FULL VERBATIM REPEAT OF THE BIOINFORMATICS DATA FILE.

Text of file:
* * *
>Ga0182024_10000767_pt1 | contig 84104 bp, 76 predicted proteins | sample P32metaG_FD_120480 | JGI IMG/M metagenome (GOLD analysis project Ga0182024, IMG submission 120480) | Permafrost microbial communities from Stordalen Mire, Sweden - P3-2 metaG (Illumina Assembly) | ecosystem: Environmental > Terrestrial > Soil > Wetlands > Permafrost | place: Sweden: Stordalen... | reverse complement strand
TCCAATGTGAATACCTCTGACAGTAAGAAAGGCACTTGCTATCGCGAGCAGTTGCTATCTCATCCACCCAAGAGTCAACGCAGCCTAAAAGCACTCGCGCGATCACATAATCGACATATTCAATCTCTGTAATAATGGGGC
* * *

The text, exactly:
>Ga0182024_10000767_pt1 | contig 84104 bp, 76 predicted proteins | sample P32metaG_FD_120480 | JGI IMG/M metagenome (GOLD analysis project Ga0182024, IMG submission 120480) | Permafrost microbial communities from Stordalen Mire, Sweden - P3-2 metaG (Illumina Assembly) | ecosystem: Environmental > Terrestrial > Soil > Wetlands > Permafrost | place: Sweden: Stordalen... | reverse complement strand
TCCAATGTGAATACCTCTGACAGTAAGAAAGGCACTTGCTATCGCGAGCAGTTGCTATCTCATCCACCCAAGAGTCAACGCAGCCTAAAAGCACTCGCGCGATCACATAATCGACATATTCAATCTCTGTAATAATGGGGC